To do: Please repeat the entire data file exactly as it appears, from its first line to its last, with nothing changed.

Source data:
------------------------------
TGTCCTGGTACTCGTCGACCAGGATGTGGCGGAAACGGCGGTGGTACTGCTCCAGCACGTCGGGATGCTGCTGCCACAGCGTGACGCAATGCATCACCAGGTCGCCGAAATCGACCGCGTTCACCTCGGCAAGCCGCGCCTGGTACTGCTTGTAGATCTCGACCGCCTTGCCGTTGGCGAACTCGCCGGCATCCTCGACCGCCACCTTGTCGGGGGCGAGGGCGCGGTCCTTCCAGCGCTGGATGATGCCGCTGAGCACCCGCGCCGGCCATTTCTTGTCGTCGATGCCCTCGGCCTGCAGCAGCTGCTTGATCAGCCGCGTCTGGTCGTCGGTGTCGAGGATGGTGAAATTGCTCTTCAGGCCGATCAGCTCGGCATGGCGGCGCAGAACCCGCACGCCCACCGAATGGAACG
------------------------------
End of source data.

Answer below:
TGTCCTGGTACTCGTCGACCAGGATGTGGCGGAAACGGCGGTGGTACTGCTCCAGCACGTCGGGATGCTGCTGCCACAGCGTGACGCAATGCATCACCAGGTCGCCGAAATCGACCGCGTTCACCTCGGCAAGCCGCGCCTGGTACTGCTTGTAGATCTCGACCGCCTTGCCGTTGGCGAACTCGCCGGCATCCTCGACCGCCACCTTGTCGGGGGCGAGGGCGCGGTCCTTCCAGCGCTGGATGATGCCGCTGAGCACCCGCGCCGGCCATTTCTTGTCGTCGATGCCCTCGGCCTGCAGCAGCTGCTTGATCAGCCGCGTCTGGTCGTCGGTGTCGAGGATGGTGAAATTGCTCTTCAGGCCGATCAGCTCGGCATGGCGGCGCAGAACCCGCACGCCCACCGAATGGAACG